To date Pep Guardiola's leaders have been nothing short of magnificent away from home, racking up 31 points from a possible 33 and conceding only five goals.
But on Sunday their fluid possession-based philosophy will be severely put to the test.
For the in-form Liverpool side who face them can press more effectively inside the middle and attacking thirds than anyone else in the competition.
As well as an athletic midfield, Jurgen Klopp also has a front three who are accustomed to working hard to retrieve the ball.
For example, forward Roberto Firmino has won possession back 58 times inside the middle and attacking pitch zones.
So provided they play in the same manner we usually see from Liverpool at Anfield, City will find it harder to play through the lines from back to front.
|Times ball won in middle third||Times ball won in attacking third|
No team have yet found the right formula to beat Man City, but if there are chinks in their armoury it is when members of their back four are put under pressure.
When you study some of the rare problems they have experienced away from Etihad Stadium, it is clear that pace and the presence of extra bodies inside the area can unsettle them.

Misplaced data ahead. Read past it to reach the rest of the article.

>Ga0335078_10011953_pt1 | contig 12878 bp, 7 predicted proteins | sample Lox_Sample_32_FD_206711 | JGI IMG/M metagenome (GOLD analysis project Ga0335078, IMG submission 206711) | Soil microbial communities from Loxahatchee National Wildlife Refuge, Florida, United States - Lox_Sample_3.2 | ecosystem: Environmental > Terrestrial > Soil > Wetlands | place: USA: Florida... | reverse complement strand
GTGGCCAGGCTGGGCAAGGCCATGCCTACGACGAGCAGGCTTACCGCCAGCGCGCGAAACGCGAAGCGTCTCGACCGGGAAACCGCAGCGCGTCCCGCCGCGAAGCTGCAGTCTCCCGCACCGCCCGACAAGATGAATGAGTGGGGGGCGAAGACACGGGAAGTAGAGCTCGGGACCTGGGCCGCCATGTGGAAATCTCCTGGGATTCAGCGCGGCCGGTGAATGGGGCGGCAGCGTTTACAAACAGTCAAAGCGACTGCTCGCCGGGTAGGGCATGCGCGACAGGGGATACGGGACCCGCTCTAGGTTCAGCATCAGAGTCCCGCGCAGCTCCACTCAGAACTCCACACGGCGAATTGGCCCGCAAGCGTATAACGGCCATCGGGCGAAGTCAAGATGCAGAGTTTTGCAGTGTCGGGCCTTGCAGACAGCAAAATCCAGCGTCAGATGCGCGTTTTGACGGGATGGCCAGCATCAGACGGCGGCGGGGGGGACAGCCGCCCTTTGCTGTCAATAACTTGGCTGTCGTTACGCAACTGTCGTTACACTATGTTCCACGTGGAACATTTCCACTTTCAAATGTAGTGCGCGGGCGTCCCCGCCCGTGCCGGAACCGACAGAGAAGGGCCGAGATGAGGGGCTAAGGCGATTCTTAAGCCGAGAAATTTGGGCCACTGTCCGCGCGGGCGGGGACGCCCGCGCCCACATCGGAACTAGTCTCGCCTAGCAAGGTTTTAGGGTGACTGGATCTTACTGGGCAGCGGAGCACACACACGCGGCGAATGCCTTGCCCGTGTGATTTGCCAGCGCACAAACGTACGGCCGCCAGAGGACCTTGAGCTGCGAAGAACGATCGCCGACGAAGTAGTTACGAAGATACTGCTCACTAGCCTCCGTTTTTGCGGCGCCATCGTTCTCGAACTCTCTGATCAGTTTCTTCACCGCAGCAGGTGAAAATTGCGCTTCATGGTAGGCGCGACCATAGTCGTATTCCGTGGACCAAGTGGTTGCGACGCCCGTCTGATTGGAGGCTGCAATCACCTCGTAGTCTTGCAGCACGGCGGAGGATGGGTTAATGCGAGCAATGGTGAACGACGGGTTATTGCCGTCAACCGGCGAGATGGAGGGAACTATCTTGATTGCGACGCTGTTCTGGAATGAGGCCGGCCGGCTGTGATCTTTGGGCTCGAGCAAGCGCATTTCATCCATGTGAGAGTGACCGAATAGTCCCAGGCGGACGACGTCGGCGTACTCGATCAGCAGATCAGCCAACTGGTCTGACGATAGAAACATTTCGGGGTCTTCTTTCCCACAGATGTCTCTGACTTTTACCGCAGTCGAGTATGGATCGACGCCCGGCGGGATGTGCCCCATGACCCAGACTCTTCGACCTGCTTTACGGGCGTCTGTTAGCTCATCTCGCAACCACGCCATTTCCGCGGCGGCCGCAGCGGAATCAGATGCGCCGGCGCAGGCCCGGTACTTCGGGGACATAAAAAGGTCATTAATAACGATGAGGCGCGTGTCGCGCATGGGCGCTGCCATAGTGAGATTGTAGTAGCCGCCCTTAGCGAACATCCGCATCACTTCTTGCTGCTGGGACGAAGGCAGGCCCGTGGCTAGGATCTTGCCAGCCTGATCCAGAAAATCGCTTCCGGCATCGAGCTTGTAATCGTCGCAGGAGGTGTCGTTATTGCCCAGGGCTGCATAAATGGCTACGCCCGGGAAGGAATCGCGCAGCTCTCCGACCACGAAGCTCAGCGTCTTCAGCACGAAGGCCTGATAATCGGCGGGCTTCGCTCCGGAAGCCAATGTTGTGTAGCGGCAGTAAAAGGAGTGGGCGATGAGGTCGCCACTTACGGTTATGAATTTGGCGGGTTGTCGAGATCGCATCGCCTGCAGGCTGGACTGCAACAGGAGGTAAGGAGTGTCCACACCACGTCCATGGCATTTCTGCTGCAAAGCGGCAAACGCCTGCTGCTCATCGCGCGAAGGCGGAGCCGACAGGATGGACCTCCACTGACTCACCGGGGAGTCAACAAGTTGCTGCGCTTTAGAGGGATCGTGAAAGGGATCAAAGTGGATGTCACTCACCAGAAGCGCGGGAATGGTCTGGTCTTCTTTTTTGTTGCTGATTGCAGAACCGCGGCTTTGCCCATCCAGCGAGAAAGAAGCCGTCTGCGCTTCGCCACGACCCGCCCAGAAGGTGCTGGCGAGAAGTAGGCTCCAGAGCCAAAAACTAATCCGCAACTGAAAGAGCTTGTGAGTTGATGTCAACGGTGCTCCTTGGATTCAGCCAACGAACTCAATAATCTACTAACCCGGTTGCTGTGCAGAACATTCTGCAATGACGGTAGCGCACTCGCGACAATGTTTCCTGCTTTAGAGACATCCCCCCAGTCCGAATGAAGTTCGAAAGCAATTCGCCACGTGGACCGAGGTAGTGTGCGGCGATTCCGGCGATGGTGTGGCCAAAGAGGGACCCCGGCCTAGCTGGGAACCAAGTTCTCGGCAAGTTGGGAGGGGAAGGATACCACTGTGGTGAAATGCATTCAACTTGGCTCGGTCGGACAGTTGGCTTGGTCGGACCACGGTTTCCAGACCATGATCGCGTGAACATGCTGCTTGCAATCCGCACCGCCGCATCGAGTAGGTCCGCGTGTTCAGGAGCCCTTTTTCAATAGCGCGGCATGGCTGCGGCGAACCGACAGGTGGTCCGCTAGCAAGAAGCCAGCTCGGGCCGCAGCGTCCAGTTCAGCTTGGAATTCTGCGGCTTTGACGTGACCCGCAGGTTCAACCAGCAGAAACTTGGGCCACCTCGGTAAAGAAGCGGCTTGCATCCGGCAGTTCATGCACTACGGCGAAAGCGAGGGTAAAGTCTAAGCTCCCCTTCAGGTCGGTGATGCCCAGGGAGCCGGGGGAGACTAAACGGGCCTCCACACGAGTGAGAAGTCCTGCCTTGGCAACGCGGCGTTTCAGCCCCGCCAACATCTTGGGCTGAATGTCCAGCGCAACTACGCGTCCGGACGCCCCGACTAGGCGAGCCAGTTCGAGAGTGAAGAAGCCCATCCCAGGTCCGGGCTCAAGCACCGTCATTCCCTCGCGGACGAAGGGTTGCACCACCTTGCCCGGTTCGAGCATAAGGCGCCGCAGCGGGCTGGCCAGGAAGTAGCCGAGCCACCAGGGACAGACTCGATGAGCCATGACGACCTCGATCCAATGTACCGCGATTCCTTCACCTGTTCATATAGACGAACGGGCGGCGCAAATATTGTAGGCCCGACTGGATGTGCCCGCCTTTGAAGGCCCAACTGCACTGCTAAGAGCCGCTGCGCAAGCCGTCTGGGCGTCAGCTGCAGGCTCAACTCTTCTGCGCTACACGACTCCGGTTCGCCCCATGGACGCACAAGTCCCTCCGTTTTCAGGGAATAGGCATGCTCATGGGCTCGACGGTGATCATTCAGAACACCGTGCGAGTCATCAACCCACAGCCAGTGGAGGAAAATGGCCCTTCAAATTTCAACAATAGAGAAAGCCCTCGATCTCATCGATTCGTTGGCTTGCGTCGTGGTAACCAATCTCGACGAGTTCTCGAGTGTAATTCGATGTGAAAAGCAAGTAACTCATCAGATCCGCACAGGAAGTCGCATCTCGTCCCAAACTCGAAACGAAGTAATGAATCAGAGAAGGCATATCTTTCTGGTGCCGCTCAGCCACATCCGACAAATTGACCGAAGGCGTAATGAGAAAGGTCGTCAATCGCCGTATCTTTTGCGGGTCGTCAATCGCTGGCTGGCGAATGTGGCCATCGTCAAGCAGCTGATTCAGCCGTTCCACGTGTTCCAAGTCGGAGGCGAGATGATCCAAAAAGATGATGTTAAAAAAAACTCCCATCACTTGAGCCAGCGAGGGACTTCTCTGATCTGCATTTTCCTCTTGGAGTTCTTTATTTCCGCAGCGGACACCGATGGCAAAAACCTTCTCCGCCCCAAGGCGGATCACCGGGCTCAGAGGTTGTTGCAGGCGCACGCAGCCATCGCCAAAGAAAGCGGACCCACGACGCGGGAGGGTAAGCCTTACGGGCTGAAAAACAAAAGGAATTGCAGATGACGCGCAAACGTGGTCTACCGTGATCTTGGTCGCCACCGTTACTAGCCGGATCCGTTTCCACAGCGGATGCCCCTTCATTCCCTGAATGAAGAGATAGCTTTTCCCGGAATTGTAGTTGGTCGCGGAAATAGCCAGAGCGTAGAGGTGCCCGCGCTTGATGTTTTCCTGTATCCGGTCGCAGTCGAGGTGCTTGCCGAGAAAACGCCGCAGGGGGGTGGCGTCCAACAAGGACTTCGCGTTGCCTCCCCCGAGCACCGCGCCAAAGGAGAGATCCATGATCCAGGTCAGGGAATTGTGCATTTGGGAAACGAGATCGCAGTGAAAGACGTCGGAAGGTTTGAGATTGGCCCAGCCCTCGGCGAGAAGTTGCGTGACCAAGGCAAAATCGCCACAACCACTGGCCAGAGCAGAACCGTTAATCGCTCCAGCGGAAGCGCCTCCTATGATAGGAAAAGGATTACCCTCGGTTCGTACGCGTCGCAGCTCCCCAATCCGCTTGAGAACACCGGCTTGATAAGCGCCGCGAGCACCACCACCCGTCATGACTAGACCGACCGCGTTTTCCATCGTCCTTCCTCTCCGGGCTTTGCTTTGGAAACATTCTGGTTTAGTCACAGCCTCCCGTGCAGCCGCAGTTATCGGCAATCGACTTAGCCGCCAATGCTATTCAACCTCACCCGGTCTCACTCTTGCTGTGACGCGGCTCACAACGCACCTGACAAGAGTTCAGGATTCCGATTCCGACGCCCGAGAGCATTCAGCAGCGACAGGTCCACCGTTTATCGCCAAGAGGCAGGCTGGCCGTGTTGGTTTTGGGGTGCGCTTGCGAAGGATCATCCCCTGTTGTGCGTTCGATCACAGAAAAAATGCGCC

Jay Rodriguez sprinted in behind a square back line to score for West Bromwich Albion this season, and later in the same match City defender Nicolas Otamendi made an error when put under pressure by Matt Phillips inside the six-yard box.
On that occasion both defenders were rushed into a miscalculation.
Zaha could also have had an assist for Andros Townsend, who blazed over a low cross when five Palace men had loaded the box.
To create chances against City being brave is imperative.
That means making forward runs in beyond Guardiola's defenders and pushing extra players into the danger areas when opportunities to attack occur.
When under pressure, City's defenders have not looked imperious.
The key to their phenomenal defensive record is avoiding those scenarios for long periods, courtesy of the side’s incredible domination of possession.
By being bold and aggressive in their pressing and attacking intent, Klopp's Liverpool may at times leave themselves exposed.
But if they want to take all three points on Sunday, and with new signing Virgil van Dijk bolstering the quality of their defence, it may be a risk worth taking.
Up against a fast and assertive side who have conceded only four goals in 11 unbeaten home matches, this should in theory be Manchester City's toughest test of the season.
Tomorrow: Lingard's new role lifting Man Utd